The beginning is a discussion of television commercials.  A television commercial is shown.  How are commercials made?  Why do networks run commercials?  Why do people watch them?  What can you tell about a community by watching the commercials of that area?  What are the commercials trying to say to us? 

We talk about commercials, as we see them today.  What commercials do we like?  What makes us like them? Using the topics being discussed in the class, we come up with ideas for what commercials could be created to promote them? (I.E. History, Fairy Tales, Science)  We divide into small groups and each group retires to a different corner of the room.  The groups are given time to choose a commercial topic from the subject being studied and rehearse their performance of it.  The group then comes together and each “commercial” is performed and the other students act as audience.  Each group in turn performs.  If desired, the students are recorded onto video camera and edited versions of each “advertisement” are delivered back to the class.

Workshops Available

Write Alive
This workshop incorporates creative writing and drama.  Students are taught what elements are necessary for a good story to be developed.  Then students focus on what elements make a good theatre production.  Students write stories and over a 4-5-lesson time frame that will conclude the workshop with performances of some of the stories created using props and costumes.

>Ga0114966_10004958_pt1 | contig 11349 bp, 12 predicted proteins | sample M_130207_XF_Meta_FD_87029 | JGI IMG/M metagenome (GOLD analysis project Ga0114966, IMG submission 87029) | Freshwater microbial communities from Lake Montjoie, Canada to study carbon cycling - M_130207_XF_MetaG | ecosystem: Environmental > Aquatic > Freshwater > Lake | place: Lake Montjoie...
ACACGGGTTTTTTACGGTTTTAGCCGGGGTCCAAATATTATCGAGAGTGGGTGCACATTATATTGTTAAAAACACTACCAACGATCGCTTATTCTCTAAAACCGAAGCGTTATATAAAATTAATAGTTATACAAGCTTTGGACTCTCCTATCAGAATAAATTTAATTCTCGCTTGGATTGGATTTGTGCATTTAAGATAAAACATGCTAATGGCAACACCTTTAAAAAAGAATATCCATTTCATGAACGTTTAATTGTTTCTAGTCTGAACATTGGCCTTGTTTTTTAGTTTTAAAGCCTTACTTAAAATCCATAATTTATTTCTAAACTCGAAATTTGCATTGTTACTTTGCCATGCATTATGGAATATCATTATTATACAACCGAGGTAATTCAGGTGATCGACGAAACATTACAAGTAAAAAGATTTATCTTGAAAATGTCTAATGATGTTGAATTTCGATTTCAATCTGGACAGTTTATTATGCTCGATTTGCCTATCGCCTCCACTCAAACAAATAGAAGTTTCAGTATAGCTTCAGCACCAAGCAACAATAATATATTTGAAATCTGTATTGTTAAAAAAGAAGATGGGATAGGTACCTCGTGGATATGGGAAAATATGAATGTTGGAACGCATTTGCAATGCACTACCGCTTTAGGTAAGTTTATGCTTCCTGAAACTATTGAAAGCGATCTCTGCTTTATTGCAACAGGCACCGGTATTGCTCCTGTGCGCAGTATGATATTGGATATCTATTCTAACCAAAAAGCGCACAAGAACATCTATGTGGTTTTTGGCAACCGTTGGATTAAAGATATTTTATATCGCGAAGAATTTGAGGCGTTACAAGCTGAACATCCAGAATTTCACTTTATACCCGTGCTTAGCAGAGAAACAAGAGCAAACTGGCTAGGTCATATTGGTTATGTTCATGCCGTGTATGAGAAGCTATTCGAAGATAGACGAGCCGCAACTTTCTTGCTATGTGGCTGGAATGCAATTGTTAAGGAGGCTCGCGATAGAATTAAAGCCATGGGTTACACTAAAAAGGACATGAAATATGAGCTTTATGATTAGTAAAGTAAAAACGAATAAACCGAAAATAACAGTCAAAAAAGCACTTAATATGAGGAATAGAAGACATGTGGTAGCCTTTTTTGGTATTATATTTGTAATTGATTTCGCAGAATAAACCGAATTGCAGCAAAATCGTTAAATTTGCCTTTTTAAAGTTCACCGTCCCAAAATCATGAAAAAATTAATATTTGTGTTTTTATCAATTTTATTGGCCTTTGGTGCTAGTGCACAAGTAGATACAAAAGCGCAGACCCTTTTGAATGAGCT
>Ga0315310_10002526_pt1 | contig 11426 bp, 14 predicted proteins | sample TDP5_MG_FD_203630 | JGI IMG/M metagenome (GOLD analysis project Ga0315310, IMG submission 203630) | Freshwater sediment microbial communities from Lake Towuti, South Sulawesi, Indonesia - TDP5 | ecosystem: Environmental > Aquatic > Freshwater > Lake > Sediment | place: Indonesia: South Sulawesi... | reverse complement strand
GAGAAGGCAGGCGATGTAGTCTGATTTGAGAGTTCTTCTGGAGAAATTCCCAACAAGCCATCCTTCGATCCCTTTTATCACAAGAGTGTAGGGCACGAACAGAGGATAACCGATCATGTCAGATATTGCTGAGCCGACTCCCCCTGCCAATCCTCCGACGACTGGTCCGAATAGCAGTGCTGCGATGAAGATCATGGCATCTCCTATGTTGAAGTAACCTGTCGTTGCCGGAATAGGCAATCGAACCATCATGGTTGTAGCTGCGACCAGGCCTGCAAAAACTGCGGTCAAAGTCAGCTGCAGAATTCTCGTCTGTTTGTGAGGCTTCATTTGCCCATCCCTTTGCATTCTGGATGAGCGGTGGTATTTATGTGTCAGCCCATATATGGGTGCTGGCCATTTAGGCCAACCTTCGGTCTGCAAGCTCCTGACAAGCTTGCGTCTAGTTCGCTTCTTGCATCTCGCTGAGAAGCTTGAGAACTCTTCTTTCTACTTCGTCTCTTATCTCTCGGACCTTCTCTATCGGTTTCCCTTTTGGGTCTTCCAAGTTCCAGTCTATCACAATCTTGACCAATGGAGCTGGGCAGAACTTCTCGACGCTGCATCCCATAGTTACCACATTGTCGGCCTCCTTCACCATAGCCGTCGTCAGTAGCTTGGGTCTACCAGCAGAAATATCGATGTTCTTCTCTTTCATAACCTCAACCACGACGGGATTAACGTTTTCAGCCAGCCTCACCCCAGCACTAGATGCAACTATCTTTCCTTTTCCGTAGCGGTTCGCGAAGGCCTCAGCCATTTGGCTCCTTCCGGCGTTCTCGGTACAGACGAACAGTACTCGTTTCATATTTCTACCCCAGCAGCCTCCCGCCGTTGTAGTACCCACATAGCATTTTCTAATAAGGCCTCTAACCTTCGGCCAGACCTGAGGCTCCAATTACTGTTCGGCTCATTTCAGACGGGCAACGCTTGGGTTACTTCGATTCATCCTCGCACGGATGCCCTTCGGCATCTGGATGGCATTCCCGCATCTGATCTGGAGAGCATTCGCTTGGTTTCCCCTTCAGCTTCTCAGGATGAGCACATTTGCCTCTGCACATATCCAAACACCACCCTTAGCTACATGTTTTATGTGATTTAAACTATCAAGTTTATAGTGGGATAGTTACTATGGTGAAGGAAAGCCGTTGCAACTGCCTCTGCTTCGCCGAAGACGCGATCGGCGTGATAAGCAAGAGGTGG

This is a vocalization workshop for interested performers.  What is stage presence?  How do you move on stage?

Erica McGee will teach practical tips on developing your own style, blending to create one voice in a group and pitch training for a solid foundation.  Also learn microphone manipulation and song interpretation for solo performances!

Let’s Act Out!
This is a series of lessons focusing on one theatre production to be performed at the conclusion of the workshop.  A musical production is chosen or developed and students learn to act, sing and dance in the process of pulling the production together.  Each lesson begins with an acting and vocalization warm-up exercise.  Music materials are given to the students to take home and learn.  This workshop may be done in conjunction with any of the other school departments or as a stand-alone event.  A final production is presented in a school performance and/or in a public performance.